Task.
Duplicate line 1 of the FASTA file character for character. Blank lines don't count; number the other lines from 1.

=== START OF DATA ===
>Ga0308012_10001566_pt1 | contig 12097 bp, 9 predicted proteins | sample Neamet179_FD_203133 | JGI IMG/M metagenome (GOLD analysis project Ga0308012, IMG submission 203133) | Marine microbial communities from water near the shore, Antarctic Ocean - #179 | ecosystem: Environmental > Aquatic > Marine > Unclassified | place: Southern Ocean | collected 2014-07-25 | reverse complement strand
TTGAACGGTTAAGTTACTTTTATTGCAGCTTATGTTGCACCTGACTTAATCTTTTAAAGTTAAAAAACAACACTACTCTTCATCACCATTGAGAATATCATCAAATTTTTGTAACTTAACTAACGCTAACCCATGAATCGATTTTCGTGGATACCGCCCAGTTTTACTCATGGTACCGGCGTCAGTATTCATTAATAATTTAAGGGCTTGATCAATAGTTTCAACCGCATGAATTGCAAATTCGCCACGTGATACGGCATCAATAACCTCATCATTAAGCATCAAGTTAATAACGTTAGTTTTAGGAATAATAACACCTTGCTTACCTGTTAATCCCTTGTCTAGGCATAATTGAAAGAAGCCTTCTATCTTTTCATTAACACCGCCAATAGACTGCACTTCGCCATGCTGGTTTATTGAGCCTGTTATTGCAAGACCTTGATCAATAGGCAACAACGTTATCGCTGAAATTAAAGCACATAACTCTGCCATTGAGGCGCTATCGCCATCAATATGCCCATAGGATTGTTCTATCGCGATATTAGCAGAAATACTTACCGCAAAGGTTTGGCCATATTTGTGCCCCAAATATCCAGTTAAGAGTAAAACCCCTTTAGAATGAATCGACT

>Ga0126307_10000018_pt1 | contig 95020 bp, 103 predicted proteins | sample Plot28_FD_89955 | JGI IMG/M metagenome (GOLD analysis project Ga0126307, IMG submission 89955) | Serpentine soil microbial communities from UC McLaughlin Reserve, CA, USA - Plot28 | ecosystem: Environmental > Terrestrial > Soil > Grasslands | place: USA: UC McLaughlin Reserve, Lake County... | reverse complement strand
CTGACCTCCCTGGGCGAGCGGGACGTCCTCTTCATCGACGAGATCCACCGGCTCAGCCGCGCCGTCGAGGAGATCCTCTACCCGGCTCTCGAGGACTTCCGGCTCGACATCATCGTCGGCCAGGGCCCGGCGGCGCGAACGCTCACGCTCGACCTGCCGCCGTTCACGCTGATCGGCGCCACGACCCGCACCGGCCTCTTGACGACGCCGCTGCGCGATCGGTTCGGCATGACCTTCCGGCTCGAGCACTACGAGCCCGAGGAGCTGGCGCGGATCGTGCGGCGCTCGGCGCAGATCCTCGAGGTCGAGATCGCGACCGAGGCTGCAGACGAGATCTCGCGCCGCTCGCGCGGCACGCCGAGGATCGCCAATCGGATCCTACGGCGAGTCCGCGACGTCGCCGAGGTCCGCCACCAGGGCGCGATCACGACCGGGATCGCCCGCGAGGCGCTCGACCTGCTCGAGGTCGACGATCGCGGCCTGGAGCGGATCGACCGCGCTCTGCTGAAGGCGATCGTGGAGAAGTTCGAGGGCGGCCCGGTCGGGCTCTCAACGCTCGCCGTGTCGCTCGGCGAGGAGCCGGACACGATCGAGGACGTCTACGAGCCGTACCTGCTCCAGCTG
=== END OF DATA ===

>Ga0308012_10001566_pt1 | contig 12097 bp, 9 predicted proteins | sample Neamet179_FD_203133 | JGI IMG/M metagenome (GOLD analysis project Ga0308012, IMG submission 203133) | Marine microbial communities from water near the shore, Antarctic Ocean - #179 | ecosystem: Environmental > Aquatic > Marine > Unclassified | place: Southern Ocean | collected 2014-07-25 | reverse complement strand